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Could BC have done more?

A fire in Logan Lake started like so many others in British Columbia's worst wildfire season on record — a smouldering campfire, not fully extinguished, sparked flames that spread across the forest floor.

But unlike other blazes that have grown catastrophically, the June fire was kept to a half-hectare. The reason, a local official says, is because the town has conducted extensive wildfire mitigation, in spite of a provincial system he describes as under-funded, burdensome and unfair.

"Had (the fire) been in that area when we did not mitigate that area, we would've had a severe fire on our hands," said Fire Chief Dan Leighton. "That's proof that the work we're doing will work."

In the wake of Kelowna's 2003 firestorm, the province asked former Manitoba premier Gary Filmon to conduct a thorough review. In his report, he warned that unless action was taken to reduce fuels such as seedlings, shrubs and wood debris in forests near communities, there would be more severe wildfires.

The province launched the strategic wildfire prevention initiative, a program that provides funding to communities for fuel treatment. To date, the province has provided $78 million to the initiative, a fraction of the amount spent battling blazes or preparing for earthquakes, and less than seven per cent of high-risk land has been treated.

This summer, the wildfire season surpassed 2003, burning 10,600 square kilometres of land and forcing 45,000 people from their homes. The bill is $400 million and rising. The devastation has left community leaders and experts saying the province could have done more to reduce the risk.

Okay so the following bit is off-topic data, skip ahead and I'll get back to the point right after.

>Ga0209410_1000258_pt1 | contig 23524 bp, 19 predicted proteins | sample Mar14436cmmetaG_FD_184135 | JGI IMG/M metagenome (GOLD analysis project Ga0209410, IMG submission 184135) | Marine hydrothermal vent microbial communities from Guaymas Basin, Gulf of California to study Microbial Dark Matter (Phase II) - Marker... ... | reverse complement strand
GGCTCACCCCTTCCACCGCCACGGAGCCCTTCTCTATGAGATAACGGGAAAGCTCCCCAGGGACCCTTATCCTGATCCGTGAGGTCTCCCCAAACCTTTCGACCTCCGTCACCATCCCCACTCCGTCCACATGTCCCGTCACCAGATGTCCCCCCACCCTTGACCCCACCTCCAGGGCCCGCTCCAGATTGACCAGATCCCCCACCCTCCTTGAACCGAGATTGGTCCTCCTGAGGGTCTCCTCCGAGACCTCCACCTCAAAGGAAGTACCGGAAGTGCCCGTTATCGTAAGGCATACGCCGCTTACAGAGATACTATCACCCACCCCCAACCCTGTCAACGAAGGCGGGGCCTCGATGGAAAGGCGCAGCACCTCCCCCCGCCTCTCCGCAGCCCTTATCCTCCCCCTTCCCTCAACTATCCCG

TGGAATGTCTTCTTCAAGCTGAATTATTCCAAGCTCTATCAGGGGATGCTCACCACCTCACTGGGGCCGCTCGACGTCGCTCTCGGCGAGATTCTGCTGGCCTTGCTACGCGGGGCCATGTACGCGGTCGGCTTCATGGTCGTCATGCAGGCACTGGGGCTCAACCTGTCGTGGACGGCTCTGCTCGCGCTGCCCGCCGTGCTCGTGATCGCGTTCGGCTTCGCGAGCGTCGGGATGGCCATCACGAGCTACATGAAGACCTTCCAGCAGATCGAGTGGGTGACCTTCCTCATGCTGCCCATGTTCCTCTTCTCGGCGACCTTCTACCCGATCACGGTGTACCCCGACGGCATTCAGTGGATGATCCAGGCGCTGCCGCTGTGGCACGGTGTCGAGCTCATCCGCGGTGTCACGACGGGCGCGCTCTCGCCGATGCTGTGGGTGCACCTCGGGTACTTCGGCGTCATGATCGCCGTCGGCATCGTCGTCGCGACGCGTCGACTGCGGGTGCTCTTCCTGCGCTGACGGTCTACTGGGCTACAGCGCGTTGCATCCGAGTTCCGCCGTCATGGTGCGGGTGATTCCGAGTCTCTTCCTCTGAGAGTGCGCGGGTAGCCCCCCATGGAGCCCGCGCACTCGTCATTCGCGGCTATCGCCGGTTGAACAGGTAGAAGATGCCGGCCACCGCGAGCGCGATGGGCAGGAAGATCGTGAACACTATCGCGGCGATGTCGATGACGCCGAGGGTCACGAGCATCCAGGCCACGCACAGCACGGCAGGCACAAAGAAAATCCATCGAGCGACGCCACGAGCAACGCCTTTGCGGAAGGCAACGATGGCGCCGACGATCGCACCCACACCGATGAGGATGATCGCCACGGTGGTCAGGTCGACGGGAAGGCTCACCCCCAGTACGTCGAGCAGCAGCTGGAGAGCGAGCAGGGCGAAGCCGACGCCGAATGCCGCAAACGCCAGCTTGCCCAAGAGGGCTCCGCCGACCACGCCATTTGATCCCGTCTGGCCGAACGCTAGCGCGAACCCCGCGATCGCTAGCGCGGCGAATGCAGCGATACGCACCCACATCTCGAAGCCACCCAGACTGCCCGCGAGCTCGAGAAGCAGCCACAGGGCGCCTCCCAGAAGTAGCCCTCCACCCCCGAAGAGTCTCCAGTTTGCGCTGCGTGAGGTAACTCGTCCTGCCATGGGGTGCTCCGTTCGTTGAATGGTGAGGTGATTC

"The amount of fuel management to protect communities was minuscule relative to the scale of the challenge," said Bob Simpson, Quesnel mayor and a former NDP forestry critic in the legislature.

The province estimates about 13,470 square kilometres of forest are at high risk of wildfires spreading into communities. The figure is considered rough, provincial-level data and must be verified on the ground, but it's the best estimate available. Some 923 square kilometres have undergone fuel treatment — or just under seven per cent.

Madeline Maley, executive director of the B.C. Wildfire Service, said managing wildfire risk is a shared responsibility and the province counts on local governments and homeowners to meet the standards of a program called FireSmart.

The Forest Practices Board estimated in 2015 that the average cost of treating a hectare of land was $10,000, although some experts put the figure at $5,000. That means the lowest cost of treating 13,470 square kilometres would be $6.7 billion. 

The B.C. government created a forest enhancement society last year that has received $235 million for activities including wildfire risk reduction, bringing the total spent on mitigation, when combined with the strategic wildfire initiative, to $313 million.

In contrast, it has spent billions preparing for a major earthquake — a worthy use of funds, but one expert wonders why wildfires have not been made an equal priority.

"Here we are with wildfires with severe consequences," said Lori Daniels, an associate professor of forest and conservation sciences at the University of British Columbia.

And unlike a major earthquake, she said, "It's not if it's going to happen in our lifetime. It happens every summer in our lifetime."



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